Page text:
Then again, I'm not a windows expert and I'm not doing any research on this particular vuln, so I might be talking out of my ass. However, the mismatch of versions is very troublesome, especially since it has been reproduced by another individual (for a total of at least 2).

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XtinaSchelin commented Jan 17, 2020

Rapid7 also has an entry in its vuln db: https://www.rapid7.com/db/vulnerabilities/msft-cve-2020-0601

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matlink commented Jan 17, 2020

Why the hell it is possible for a server to send a root certificate which is normally available client-side?

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kitkaat commented Jan 17, 2020

Would be interested to look at the file handles of each process pulling the versions to see which exact canonical file paths are being loaded into memory when performing the version retrieval, as this might indicate another potential vector if the hotfixes aren't updating all copies of crypt32.dll.

Then again, I'm not a windows expert and I'm not doing any research on this particular vuln, so I might be talking out of my ass. However, the mismatch of versions is very troublesome, especially since it has been reproduced by another individual (for a total of at least 2).

I tried to trace it with procmon.exe (sysinternals) and it looks to me the commands pull the same file from the same path. So I believe FileVersion is not a reliable parameter to base a test on, but FileVersionRaw.Tostring() is.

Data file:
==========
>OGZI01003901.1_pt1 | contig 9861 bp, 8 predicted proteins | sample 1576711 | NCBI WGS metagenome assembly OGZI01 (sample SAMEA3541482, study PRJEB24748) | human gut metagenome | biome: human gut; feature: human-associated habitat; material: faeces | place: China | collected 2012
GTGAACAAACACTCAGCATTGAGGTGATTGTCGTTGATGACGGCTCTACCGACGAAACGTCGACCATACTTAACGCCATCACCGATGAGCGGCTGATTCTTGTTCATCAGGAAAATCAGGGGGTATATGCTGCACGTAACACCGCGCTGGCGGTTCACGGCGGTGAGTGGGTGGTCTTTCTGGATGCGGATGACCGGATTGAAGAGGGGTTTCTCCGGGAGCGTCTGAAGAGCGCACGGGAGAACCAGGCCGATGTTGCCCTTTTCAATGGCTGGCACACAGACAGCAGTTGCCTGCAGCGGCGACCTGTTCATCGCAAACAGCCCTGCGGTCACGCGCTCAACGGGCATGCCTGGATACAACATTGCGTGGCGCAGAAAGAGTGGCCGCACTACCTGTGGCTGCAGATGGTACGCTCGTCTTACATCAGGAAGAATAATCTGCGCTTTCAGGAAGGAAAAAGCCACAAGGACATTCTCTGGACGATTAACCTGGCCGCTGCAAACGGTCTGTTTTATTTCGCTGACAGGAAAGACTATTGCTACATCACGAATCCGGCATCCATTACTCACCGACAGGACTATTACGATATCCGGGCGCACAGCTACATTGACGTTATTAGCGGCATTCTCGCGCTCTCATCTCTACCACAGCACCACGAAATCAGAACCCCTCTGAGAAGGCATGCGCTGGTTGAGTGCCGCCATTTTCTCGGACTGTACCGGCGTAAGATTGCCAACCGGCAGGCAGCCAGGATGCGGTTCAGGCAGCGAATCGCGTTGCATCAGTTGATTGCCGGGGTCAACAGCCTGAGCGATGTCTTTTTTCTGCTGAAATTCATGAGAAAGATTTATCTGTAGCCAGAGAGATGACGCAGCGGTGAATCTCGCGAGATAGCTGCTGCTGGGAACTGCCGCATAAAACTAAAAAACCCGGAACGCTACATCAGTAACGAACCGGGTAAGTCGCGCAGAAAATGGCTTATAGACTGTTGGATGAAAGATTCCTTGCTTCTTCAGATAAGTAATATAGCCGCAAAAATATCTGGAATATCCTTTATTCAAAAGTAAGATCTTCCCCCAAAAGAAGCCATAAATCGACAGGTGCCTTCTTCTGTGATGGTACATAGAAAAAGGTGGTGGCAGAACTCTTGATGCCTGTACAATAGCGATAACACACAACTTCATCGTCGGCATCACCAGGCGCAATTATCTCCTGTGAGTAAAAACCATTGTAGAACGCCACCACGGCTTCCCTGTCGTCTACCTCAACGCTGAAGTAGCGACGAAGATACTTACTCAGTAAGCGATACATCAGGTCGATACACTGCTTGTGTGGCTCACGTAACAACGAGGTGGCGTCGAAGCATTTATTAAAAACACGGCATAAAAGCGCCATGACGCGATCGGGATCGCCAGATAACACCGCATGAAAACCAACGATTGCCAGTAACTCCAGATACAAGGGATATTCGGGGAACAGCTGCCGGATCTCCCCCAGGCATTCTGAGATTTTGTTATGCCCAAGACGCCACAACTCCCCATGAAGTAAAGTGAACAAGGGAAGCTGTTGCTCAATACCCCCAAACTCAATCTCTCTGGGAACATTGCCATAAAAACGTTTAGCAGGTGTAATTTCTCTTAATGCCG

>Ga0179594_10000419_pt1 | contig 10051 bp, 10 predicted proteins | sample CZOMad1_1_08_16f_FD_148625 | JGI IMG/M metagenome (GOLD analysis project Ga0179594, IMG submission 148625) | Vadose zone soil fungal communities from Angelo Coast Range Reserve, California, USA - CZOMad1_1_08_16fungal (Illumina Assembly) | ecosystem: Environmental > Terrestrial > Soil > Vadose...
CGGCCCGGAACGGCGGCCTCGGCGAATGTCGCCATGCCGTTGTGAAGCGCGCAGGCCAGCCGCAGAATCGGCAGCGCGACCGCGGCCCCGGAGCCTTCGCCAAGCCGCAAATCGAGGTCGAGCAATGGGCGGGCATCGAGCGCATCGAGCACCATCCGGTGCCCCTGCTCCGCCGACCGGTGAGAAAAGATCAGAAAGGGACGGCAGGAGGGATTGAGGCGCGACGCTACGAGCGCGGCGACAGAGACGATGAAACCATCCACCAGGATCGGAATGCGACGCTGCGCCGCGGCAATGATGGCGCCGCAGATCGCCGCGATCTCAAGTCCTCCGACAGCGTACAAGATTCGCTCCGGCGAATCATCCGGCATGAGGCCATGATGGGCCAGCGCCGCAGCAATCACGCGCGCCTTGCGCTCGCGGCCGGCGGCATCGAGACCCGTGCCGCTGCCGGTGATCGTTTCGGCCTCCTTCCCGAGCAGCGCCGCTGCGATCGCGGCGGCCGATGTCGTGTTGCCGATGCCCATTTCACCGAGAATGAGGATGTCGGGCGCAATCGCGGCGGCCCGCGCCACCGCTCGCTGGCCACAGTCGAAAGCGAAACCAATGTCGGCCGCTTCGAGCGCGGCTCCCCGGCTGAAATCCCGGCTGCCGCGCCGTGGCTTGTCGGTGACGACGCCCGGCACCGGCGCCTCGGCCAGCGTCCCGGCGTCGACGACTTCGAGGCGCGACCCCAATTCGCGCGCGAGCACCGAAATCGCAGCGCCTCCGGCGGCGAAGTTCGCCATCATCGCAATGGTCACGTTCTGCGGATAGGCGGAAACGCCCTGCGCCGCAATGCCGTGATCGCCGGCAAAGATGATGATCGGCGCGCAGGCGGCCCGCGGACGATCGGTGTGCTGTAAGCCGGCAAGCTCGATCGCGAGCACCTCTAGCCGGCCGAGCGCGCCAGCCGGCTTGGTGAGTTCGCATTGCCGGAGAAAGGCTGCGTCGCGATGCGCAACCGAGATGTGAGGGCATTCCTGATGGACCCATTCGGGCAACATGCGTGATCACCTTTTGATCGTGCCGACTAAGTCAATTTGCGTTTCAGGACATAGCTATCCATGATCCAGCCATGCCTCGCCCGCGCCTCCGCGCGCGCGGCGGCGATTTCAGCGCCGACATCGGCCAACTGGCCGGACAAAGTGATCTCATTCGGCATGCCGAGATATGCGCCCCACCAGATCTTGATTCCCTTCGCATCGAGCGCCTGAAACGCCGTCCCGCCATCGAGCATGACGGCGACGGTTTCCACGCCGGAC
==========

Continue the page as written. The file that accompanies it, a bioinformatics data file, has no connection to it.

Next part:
ProcMon trace with the .FileVersion command:

image

ProcMon trace with the .FileVersionRaw.ToString() command:

image

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Jm56Z commented Jan 17, 2020

So, I finally got Windows to download and install the sole fix for this exploit (It really wanted to download some others updates I don't want, I prefer to check if they're stable before doing them).
The update size is 84 GB.
Thanks @kitkaat !

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flizzer commented Jan 18, 2020

Many thanks @SwitHak and @kitkaat! This Gist helped me greatly with patching today.

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SwitHak commented Jan 21, 2020

@SwitHak

Sure, here you go:

image
image

Kind regards.

Hi,
Sorry for the delay.
I chose finally your command, despite i wasn't unable to reproduce your output.
Regards,
SwitHak.

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Zs7Varga commented Jan 22, 2020

To determine number of devices received and installed the patch and how many still required to do so (only if you deployed the patch already from SCCM ) - you can use the following SQL or create a report in SSRS.